T. Andrew Wahl

What does comic book historian T. Andrew Wahl read in his spare time? We’ll give you one guess.

Andrew Wahl

 

Reading Habits is a recurring series that asks authors, artists, community leaders, and others about their lives as readers. 

T. Andrew Wahl is a comic book historian and member of Humanities Washington’s Speakers Bureau program. His talk “Superhero America: The Comic Book Character as Historical Lens” is given around the state. Wahl is also a journalist and an instructor at Everett Community College.

 

A book you’re reading right now.

I’ve been doing a lot of reading in support of my Speakers Bureau talk, which deals with comic books and American history. I just finished rereading Sean Howe’s Marvel Comics: The Untold Story and am finally getting around to The Secret History of Wonder Woman by Jill Lepore. Both are fantastic reads about American culture that the non-comics fan can also enjoy.

 

Your favorite place to read.

On my front porch in my zero-gravity chair, preferably on a sunny day with a Diet Coke in hand and my cat, Ben, stretched across my lap.

 

Your least favorite place to read but you often end up reading there anyway.

On my iPhone. I still prefer good ol’-fashioned books, but my phone is always on me and loaded with reading material.

 

A book that changed your life in a significant way.

The Dark Phoenix Saga by Chirs Claremont, John Byrne and Terry Austin. This was the X-Men run that turned 10-year-old me into a lifelong comic-book fan. (And would later provide my youngest daughter, Katja, with her name!)

 

You’re banished to a desert island. For reading material you’re allowed to take the complete works of just one author. Who is it?

Probably Alan Moore. He’s a graphic novelist of amazing depth. I’ve reread works like Watchmen and Swamp Thing dozens of times over the years and discover new elements each time. That sort of constant discovery would be crucial if my library were to be limited.

 

A book you’ve read more than once.

Most books I love. Most recently I reread The Daughter of Smoke & Bone by Portland young adult author Laini Taylor. She’s an amazingly gifted writer: strong plotter, great characters, beautiful voice. She has an amazing way with words and I just love having her sentences in my head.

 

What you’re holding when you read: a paper book or an e-reader. Why?

It’s ink on dead trees forever for me, I’m afraid. Probably the collector in me, but the user interface of the book is pretty amazing, too. Also: old book smell!

 

A book that was better than the movie.

That’s a trick question because the mediums are completely different. Books have the time and space to go deeper into characters, back story, etc. They also tend to be the vision of a single creative voice. Movies, meanwhile, are by nature more visual and tend to get their creative energy from multiple sources (director, actors, set designers, etc.). Both mediums are capable of delivering amazing stories, but I don’t think its fair to compare the two. Generally speaking, I think the best movies made from books (including comic books) respect the source material but adapt it for the unique strengths of film.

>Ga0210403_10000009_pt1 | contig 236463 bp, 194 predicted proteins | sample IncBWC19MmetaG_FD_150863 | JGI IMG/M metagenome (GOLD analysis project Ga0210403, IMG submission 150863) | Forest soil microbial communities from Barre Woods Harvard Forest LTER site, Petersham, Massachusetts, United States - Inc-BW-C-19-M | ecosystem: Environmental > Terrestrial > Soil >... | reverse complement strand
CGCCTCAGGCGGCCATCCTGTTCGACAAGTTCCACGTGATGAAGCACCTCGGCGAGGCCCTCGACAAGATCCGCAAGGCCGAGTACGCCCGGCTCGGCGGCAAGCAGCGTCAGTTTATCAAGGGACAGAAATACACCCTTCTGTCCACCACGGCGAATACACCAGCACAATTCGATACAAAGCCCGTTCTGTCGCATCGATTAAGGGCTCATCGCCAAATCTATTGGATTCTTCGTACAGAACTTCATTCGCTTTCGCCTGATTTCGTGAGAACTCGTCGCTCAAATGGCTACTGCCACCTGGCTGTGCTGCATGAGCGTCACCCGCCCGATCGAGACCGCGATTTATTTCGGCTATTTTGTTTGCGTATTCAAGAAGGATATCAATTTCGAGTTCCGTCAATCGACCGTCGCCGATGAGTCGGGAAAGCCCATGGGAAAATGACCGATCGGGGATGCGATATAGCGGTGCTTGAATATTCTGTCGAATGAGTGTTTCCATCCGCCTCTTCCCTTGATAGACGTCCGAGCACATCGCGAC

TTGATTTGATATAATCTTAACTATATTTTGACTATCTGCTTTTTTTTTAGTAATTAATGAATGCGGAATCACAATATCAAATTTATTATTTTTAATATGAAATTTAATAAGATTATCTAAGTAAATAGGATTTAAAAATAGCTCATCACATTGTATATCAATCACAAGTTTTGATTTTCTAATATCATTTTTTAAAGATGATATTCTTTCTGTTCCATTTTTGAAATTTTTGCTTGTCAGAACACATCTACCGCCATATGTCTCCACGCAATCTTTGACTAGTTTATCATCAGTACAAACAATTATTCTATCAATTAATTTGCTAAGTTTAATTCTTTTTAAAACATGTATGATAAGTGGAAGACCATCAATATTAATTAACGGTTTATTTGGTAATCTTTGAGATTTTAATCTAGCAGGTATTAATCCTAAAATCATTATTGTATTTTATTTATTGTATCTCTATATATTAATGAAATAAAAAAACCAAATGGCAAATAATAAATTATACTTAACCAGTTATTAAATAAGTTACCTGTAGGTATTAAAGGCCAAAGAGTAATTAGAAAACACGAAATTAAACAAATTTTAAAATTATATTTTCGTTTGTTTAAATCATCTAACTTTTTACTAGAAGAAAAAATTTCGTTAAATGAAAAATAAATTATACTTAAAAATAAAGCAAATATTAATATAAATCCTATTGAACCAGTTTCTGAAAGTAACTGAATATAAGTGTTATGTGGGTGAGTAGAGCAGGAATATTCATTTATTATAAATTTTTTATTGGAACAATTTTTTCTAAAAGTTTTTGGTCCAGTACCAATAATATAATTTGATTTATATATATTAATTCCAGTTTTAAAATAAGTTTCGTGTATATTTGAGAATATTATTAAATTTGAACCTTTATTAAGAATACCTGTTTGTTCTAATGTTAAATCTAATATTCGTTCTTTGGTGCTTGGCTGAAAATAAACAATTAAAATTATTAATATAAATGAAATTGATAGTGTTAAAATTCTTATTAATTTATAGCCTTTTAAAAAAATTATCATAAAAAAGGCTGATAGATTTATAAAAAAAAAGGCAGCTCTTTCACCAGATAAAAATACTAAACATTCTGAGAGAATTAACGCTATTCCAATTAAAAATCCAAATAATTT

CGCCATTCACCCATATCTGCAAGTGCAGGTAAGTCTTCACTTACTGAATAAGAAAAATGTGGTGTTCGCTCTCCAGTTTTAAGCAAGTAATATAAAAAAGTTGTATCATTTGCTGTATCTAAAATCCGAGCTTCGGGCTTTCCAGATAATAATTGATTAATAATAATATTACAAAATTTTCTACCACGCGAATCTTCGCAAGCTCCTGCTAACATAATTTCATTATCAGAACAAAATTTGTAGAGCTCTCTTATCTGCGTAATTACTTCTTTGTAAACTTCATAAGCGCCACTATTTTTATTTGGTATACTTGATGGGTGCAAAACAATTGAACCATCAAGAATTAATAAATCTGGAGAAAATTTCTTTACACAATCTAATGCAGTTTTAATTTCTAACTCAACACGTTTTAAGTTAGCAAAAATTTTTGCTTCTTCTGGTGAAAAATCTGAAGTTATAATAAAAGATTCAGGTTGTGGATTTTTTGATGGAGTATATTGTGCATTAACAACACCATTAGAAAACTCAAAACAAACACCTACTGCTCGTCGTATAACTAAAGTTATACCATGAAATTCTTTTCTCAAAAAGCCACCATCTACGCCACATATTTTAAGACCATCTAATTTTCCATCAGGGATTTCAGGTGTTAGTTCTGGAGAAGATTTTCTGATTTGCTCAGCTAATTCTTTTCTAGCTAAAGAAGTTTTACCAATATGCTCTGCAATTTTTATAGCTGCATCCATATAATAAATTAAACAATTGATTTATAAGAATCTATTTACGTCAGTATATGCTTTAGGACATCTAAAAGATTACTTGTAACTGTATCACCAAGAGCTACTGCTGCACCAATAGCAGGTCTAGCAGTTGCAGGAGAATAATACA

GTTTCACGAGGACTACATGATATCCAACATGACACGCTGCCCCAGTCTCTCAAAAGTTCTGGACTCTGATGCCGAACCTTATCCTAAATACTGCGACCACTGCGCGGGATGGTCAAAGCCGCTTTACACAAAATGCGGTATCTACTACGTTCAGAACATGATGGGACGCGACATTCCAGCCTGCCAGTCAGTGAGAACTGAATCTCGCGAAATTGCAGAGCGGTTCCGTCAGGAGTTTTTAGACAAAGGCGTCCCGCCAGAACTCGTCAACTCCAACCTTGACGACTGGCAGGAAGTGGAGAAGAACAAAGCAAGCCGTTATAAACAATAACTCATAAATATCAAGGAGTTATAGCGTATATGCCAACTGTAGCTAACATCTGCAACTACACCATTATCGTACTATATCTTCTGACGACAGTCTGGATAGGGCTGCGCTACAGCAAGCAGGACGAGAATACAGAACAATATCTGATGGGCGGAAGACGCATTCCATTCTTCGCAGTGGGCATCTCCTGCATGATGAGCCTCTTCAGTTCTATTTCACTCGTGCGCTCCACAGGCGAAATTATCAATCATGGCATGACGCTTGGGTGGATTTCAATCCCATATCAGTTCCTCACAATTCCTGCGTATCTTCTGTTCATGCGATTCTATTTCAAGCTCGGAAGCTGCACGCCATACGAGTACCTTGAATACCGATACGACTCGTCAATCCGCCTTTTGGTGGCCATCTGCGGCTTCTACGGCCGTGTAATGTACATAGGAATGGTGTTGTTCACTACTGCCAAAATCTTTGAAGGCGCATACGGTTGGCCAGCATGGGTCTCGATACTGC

A book you found too disturbing to finish.

I don’t think there’s ever been a book a put down because it’s been too disturbing. I like books that make me feel, even if that feeling is uncomfortable. It’s far more likely I’ll discard a book because it’s just not connecting. Life is too short and there are too many other books to read!

 

A book you’re embarrassed to admit you like.

I’m never embarrassed by books! I was a comic-book fan from before geek culture took over the world. There’s no shame in my game!

 

A genre you think is underappreciated.

For years I said “comic books” but that’s harder to claim in recent years with the ascendency of geek culture. I’m also a big young adult fan, which hits many of the same notes as the superhero comics of my childhood.

 

Longest number of hours you’ve ever spent reading something. What was it?

Occasionally a novel will get its hooks in me and I’ll read it straight through. Most recently, it was Dreams of Gods & Monsters, the final installment of Laini Taylor’s Daughter of Smoke & Bone trilogy. I read it for the better part of two days straight, minus time for the occasional nap. (Side note: That book was released on my birthday and I like to pretend it was a birthday gift to me!)

2 thoughts on “T. Andrew Wahl”

  1. Nice article Andrew….Uncle Jim.
    .

  2. Jim Nordby says:

    Good to see that my old pal Teddy, I’m not buying that Theodore stuff, has produced offspring, as have I, who apparently outperform us ancient survivors of the Pink Palace.

    Jim

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